What is GDPR?
The European Union’s General Data Protection Regulation (GDPR) came into effect on May 25, 2018, introducing new requirements for how organizations process data, both in the EU and abroad. The regulation ensures privacy for individuals, and gives regulatory authorities greater power to take action against businesses that breach the new laws.
The requirements and rights granted to EU citizens under the GDPR are defined in a document containing 99 articles. Companies collecting and storing the personal data of citizens in the EU are required to address each of these articles in order to achieve and maintain compliance.
What is personal data?
The European Commission defines personal data is any information that relates to an identified or identifiable living individual. Personal data can include names, ID numbers, phone numbers, and in some cases IP addresses. The definition of personal data continues to broaden, and can even include genetic, mental, cultural, economic, and social identity identifiers.
Consequences of noncompliance with GDPR
Companies that are found to be noncompliant with the GDPR can be penalized with severe fines of up to 4% of annual global revenue or 20 million Euro—whichever sum is greater.
In the early years of the GDPR, European data protection authorities are more likely to target enterprise companies or those that are engaged in annoying or ruthless marketing to make an example out of them. But the risk of being detected is real and probable, even for smaller companies. GDPR authorities have made it as easy as possible for individuals to file claims against companies they suspect of misusing their data, without needing to initiate a huge lawsuit or take other cumbersome steps.
Key points on GDPR for marketers
The GDPR requirements for companies are listed in an extensive document containing 99 articles. While there are a lot of details to take into consideration, there are few central points that marketing teams should especially pay attention to in order to maintain compliance.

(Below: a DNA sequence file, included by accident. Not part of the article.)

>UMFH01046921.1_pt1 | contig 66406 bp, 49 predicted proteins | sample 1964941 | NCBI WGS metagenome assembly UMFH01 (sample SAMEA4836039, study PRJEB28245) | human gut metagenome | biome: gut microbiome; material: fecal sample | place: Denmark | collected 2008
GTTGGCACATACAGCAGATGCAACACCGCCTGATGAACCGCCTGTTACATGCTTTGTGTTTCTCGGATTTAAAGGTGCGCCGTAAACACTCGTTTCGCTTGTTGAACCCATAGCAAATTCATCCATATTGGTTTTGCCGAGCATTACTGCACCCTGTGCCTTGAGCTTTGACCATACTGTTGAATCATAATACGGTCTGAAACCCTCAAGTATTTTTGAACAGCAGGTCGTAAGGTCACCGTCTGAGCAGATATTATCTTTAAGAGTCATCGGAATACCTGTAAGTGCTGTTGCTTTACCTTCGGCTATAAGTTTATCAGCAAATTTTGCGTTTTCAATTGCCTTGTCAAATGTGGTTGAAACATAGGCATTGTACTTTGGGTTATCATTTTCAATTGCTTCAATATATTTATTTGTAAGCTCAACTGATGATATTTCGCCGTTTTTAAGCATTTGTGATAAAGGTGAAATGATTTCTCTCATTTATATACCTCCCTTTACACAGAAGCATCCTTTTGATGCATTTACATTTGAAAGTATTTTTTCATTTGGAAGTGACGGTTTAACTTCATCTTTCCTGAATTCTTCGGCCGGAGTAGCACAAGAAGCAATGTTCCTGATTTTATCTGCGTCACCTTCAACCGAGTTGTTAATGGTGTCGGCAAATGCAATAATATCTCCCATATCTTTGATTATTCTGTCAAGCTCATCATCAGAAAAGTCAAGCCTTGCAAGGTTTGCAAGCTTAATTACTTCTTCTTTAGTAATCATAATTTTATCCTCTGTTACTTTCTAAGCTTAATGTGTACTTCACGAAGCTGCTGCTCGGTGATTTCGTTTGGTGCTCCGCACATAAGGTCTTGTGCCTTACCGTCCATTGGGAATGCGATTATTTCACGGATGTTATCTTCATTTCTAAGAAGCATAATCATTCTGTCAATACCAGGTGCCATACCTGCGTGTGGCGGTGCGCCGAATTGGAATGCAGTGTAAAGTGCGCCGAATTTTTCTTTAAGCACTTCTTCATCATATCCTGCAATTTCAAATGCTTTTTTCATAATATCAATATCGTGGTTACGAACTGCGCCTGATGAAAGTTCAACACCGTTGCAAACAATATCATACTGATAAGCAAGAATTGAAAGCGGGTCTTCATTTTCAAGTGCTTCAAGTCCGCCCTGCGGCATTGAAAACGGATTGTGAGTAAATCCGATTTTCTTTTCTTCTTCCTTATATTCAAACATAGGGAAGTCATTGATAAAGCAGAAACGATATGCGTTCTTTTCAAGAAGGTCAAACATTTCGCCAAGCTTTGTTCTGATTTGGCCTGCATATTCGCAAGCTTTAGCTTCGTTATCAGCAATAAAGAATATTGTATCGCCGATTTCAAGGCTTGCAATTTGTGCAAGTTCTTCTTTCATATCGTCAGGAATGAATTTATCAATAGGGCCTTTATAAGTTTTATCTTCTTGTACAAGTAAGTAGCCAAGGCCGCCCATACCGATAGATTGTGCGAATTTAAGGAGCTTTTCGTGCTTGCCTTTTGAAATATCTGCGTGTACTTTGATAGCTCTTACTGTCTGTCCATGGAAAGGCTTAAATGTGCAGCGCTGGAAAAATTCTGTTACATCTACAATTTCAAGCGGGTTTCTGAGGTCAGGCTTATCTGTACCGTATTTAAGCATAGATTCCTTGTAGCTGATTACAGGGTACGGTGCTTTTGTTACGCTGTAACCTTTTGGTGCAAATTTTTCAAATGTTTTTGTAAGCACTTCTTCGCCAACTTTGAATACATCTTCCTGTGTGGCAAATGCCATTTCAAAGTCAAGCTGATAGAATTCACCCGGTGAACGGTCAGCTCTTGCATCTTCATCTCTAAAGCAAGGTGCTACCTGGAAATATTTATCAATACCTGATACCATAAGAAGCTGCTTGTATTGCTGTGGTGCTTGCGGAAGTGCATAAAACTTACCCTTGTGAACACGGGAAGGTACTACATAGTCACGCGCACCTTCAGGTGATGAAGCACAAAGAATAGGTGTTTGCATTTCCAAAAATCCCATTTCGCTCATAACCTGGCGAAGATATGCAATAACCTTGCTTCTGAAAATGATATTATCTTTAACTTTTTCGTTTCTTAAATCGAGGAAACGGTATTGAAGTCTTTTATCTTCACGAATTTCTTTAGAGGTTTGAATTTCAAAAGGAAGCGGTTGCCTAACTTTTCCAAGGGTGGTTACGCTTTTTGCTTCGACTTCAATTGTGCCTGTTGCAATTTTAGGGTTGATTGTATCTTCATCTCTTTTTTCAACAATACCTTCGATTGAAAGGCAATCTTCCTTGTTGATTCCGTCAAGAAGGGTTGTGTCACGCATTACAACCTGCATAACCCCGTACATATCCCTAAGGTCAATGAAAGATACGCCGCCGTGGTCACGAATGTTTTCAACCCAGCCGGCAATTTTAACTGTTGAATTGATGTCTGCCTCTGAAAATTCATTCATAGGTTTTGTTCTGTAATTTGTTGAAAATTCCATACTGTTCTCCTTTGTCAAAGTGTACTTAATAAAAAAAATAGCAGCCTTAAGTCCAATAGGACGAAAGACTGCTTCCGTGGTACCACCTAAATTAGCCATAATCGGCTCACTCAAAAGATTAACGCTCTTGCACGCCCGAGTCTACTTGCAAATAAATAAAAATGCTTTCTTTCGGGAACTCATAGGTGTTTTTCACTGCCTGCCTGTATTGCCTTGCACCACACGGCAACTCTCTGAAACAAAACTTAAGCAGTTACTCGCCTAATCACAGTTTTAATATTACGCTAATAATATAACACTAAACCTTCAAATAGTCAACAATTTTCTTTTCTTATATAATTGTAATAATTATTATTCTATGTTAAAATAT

- Obtaining consent for the processing of personal data must be clear and must seek an affirmative response
- Data subjects have the right to be forgotten and erased from records
- Customers or users may request a copy of personal data in a portable format
- Personal consent is required for the processing of personal data of children under age 16
- If your company processes particularly high volumes of personal data, a dedicated data protection officer must be appointed
1. Marketers must handle Personally Identifiable Information (PII) correctly
The GDPR requires that marketers provide notices to marketing subjects about the handling of their Personally Identifiable Information (PII). These notices must be concise, transparent and in a format that’s easy to access.
Notices must contain the following information:
- Legal basis for processing
- What, if any, legitimate interests are relied upon
- Details of any international data transfers
- Data retention periods (or criteria used to determine them)
- The existence of the various data subject rights
- The right to withdraw consent at any time
- The right to complain to the Data Protection Authority
- Whether or not there is a statutory or contractual requirement to provide the data, and the consequences if it is not provided
2. Marketers must be prepared for Data Subject Requests
At any time, somebody can ask your team about what Personally Identifiable Information you have on them. If requested, you must be ready to deliver that data within 30 days. Similarly, if somebody asks for their information to be deleted, or they withdraw their consent, you must comply within 30 days.